ECONOMY

South lures Turkish Cypriots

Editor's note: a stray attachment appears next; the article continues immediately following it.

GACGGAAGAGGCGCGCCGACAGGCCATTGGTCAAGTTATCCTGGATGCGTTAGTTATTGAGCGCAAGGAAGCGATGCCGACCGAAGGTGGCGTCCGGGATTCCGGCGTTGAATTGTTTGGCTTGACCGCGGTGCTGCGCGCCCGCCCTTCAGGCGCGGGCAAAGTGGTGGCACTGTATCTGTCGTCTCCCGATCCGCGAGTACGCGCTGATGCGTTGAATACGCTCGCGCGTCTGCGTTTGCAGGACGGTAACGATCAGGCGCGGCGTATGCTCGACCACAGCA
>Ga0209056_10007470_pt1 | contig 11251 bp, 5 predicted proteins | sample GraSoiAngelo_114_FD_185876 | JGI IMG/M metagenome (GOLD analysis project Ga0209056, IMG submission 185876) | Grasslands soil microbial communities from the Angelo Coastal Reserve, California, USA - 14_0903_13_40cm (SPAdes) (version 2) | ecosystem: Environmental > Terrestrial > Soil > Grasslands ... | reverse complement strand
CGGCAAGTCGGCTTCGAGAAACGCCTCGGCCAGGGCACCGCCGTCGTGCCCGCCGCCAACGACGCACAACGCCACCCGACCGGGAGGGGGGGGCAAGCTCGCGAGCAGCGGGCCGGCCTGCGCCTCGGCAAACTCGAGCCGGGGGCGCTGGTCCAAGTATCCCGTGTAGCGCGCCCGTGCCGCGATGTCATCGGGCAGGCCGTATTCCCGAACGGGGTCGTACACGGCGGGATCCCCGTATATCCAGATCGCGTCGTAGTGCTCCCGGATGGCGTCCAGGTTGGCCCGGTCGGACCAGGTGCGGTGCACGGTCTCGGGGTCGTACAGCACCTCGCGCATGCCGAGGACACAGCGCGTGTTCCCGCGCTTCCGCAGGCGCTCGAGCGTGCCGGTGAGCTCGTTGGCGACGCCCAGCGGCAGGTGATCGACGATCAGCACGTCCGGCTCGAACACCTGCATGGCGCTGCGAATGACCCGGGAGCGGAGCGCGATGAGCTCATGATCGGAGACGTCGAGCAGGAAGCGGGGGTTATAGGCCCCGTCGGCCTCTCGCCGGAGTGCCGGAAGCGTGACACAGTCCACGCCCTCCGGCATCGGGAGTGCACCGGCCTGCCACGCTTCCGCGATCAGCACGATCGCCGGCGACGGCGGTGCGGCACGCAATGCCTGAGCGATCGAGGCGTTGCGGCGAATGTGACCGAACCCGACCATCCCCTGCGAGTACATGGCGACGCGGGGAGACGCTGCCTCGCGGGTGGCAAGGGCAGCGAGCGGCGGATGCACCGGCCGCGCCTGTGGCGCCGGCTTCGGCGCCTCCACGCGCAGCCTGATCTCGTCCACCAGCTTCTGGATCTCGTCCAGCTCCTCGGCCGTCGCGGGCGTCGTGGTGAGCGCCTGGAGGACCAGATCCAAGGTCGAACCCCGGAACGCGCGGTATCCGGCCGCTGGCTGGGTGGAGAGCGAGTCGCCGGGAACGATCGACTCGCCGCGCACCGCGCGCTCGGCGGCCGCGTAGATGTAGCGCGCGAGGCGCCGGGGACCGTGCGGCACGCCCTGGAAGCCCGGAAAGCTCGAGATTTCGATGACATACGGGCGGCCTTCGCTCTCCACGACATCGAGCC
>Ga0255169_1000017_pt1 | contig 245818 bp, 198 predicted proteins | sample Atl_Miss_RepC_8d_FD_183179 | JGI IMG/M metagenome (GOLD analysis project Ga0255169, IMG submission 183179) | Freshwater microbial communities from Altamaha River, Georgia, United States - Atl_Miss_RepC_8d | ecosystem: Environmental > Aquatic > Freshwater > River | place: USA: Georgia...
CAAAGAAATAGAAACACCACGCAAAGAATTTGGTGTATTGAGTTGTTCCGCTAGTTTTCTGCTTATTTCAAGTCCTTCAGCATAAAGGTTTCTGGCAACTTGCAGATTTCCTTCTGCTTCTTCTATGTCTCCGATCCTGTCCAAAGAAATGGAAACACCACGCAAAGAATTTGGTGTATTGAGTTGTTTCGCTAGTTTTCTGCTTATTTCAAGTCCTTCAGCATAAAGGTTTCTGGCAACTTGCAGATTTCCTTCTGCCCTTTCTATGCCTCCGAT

NICOSIA – Ahmet Muezzin commutes daily across the eerie quiet of a UN dead zone to a different world. Until a few months ago he could only peer across the «Green Line» that splits the internationally recognized south of Cyprus from the poorer, isolated north. Now the 49-year-old construction worker is one of thousands of Turkish Cypriots who have taken up better pay and jobs in the Greek-Cypriot south as it coasts toward EU membership next May. «Working conditions there are better, and I can provide a better source of income for my family,» Muezzin said. «Working in the north I can earn 30 million lira ($21) a day. There I earn the equivalent of 80 million.» The Turkish-Cypriot authorities opened the border in April for any Cypriot to make day visits, shortly after talks on a UN plan to reunite the Mediterranean island collapsed in acrimony. Since then tens of thousands from both communities have flocked to see the other side, cut off from them since Turkey invaded in 1974 after a Greek-Cypriot coup backed by Athens. In those three decades, the Greek-Cypriot south has become a thriving tourist destination that has booked its place in the expanded, 25-nation European Union. The breakaway Turkish-Cypriot mini-state, recognized and supported only by Ankara and isolated by international sanctions, has lagged far behind in economic terms. The gulf turned this month’s parliamentary polls in the north into a referendum on the UN plan. It ended in a dead heat between a government which fears reunification would harm Turkish-Cypriot interests, and an opposition that campaigned for a swift deal allowing the north to share the benefits of the EU. Floundering economy Gross domestic product (GDP) in the Greek-Cypriot south, which covers roughly two-thirds of the island, was around $14 billion last year. In the north, gross national product (GNP) – a similar measure of total output – was just $941 million. «Our economy is not only floundering, it has collapsed,» said Mehmet Ali Talat, leader of the pro-EU Republican Turkish Party (CTP), which emerged from the election as the biggest party by an inconclusive whisker. «We have never had a competitive economy. We have never had a normally working economic structure.» International trade and other sanctions have squeezed the north hard, despite an economic lifeline from its patron Turkey. Barriers to direct transport, telecommunications and other links to the north from the outside world mean that everything has to pass through Turkey, adding an extra layer of cost. «You need to put the word ’embargo’ in inverted commas. Everything is available here, but at higher cost and less variety,» said prominent local businessman Fikri Toros. South Nicosia feels like a busy, modern European city. Across the Green Line, the pace is more like a small provincial town, the look slightly down-at-heel and old-fashioned. In the south, the pedestrianized Ledra Street is lined with gift shops, pavement cafes and Western brand names. Its counterpart in the north is a drab stretch of banks and obscure shops, one selling nothing but electric switches and men’s underwear. Lure of the EU Both sides have their fans. But when it comes to economic breaks, the south’s comparative wealth exerts a powerful pull that can only be intensified by EU entry. Several thousand Turkish Cypriots now cross the border daily for jobs in the south, although exact numbers are unclear as many work informally and avoid social security payments. Independent researcher Mete Hatay said some 30,000 Turkish Cypriots had so far exercised their right to apply for identity papers from the southern Republic of Cyprus, which in international eyes represents the whole island. And from next May, a Republic of Cyprus passport opens the door to easy movement throughout the rest of the EU. Some say the flow of workers is good for the north, bringing a vital infusion of cash into the Turkish-Cypriot economy. Others fear that the lure of a better life elsewhere could even change the demographic shape of the north, which has already seen huge migration to former colonial power Britain and a major influx of new settlers from mainland Turkey. «If there is no (reunification) settlement, after May the erosion of the Turkish-Cypriot community will be even faster,» said opposition politician and businessman Ali Erel. «It will not happen the day after May 1, but it will happen.»